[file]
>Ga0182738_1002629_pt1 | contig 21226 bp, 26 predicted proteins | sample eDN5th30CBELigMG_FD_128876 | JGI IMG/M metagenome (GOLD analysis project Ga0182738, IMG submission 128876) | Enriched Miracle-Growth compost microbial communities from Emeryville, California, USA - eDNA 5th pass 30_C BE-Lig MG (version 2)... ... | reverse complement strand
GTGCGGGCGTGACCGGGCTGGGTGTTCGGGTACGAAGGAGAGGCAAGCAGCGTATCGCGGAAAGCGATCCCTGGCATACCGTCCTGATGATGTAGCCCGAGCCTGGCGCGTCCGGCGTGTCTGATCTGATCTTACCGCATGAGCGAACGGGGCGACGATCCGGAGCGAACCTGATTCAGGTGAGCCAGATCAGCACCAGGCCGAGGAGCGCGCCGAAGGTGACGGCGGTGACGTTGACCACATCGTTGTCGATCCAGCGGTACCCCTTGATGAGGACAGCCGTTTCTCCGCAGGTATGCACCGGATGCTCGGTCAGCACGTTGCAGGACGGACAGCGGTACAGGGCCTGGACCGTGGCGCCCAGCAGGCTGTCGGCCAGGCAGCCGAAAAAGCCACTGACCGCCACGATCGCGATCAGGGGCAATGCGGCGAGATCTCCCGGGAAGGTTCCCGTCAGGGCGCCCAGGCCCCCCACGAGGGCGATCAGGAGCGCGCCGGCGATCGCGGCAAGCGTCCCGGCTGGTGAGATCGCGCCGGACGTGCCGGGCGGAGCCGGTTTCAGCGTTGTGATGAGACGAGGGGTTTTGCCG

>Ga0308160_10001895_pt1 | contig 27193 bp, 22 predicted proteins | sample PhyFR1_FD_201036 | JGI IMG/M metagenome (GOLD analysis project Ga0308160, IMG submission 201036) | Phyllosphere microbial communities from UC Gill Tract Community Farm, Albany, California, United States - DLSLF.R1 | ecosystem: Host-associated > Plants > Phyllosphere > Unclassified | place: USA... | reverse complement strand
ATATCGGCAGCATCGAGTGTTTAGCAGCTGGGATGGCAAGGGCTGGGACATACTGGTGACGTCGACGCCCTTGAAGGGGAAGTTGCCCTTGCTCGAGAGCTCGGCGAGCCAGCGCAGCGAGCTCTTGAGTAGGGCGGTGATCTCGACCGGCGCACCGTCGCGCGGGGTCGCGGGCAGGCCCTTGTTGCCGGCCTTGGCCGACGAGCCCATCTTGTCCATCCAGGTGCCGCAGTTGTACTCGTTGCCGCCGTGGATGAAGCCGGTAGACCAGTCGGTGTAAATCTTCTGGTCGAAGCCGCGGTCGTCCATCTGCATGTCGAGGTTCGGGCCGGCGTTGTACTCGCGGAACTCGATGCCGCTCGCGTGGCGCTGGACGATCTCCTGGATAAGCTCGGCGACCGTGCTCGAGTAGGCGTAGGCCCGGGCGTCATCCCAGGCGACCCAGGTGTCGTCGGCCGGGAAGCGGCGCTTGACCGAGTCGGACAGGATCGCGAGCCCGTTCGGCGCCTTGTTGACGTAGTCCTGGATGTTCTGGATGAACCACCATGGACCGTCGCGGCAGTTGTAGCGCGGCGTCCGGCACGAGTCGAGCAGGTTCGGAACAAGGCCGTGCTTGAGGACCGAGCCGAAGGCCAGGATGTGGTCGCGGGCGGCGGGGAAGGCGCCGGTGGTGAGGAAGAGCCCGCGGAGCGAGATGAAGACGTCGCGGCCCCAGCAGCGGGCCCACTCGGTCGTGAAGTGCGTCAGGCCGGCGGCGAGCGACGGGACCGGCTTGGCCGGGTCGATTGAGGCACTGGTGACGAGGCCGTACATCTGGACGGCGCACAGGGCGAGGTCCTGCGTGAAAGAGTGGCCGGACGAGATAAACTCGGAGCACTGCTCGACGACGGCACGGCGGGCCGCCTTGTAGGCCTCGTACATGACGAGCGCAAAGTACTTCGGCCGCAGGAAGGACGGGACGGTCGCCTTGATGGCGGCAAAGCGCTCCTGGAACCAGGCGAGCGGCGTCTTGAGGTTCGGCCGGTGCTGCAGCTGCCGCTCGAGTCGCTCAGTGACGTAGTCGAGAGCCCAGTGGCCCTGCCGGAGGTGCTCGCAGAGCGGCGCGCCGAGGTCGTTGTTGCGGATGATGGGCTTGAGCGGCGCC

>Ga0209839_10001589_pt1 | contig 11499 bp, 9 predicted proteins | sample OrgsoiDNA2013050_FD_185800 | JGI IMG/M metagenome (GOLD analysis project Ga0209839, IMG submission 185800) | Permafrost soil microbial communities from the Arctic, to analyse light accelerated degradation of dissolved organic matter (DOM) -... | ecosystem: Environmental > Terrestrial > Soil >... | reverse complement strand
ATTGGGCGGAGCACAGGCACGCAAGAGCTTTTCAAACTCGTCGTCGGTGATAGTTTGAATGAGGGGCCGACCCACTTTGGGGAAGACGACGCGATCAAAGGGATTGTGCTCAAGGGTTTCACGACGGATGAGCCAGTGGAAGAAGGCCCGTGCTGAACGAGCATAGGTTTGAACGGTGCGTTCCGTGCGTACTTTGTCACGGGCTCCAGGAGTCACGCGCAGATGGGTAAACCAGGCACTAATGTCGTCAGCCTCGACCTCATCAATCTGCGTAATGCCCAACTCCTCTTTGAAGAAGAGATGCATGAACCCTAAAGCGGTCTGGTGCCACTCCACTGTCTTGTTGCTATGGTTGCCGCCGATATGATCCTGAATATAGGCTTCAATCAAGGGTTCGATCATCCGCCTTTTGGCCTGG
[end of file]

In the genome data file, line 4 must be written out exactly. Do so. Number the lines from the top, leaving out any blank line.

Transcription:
ATATCGGCAGCATCGAGTGTTTAGCAGCTGGGATGGCAAGGGCTGGGACATACTGGTGACGTCGACGCCCTTGAAGGGGAAGTTGCCCTTGCTCGAGAGCTCGGCGAGCCAGCGCAGCGAGCTCTTGAGTAGGGCGGTGATCTCGACCGGCGCACCGTCGCGCGGGGTCGCGGGCAGGCCCTTGTTGCCGGCCTTGGCCGACGAGCCCATCTTGTCCATCCAGGTGCCGCAGTTGTACTCGTTGCCGCCGTGGATGAAGCCGGTAGACCAGTCGGTGTAAATCTTCTGGTCGAAGCCGCGGTCGTCCATCTGCATGTCGAGGTTCGGGCCGGCGTTGTACTCGCGGAACTCGATGCCGCTCGCGTGGCGCTGGACGATCTCCTGGATAAGCTCGGCGACCGTGCTCGAGTAGGCGTAGGCCCGGGCGTCATCCCAGGCGACCCAGGTGTCGTCGGCCGGGAAGCGGCGCTTGACCGAGTCGGACAGGATCGCGAGCCCGTTCGGCGCCTTGTTGACGTAGTCCTGGATGTTCTGGATGAACCACCATGGACCGTCGCGGCAGTTGTAGCGCGGCGTCCGGCACGAGTCGAGCAGGTTCGGAACAAGGCCGTGCTTGAGGACCGAGCCGAAGGCCAGGATGTGGTCGCGGGCGGCGGGGAAGGCGCCGGTGGTGAGGAAGAGCCCGCGGAGCGAGATGAAGACGTCGCGGCCCCAGCAGCGGGCCCACTCGGTCGTGAAGTGCGTCAGGCCGGCGGCGAGCGACGGGACCGGCTTGGCCGGGTCGATTGAGGCACTGGTGACGAGGCCGTACATCTGGACGGCGCACAGGGCGAGGTCCTGCGTGAAAGAGTGGCCGGACGAGATAAACTCGGAGCACTGCTCGACGACGGCACGGCGGGCCGCCTTGTAGGCCTCGTACATGACGAGCGCAAAGTACTTCGGCCGCAGGAAGGACGGGACGGTCGCCTTGATGGCGGCAAAGCGCTCCTGGAACCAGGCGAGCGGCGTCTTGAGGTTCGGCCGGTGCTGCAGCTGCCGCTCGAGTCGCTCAGTGACGTAGTCGAGAGCCCAGTGGCCCTGCCGGAGGTGCTCGCAGAGCGGCGCGCCGAGGTCGTTGTTGCGGATGATGGGCTTGAGCGGCGCC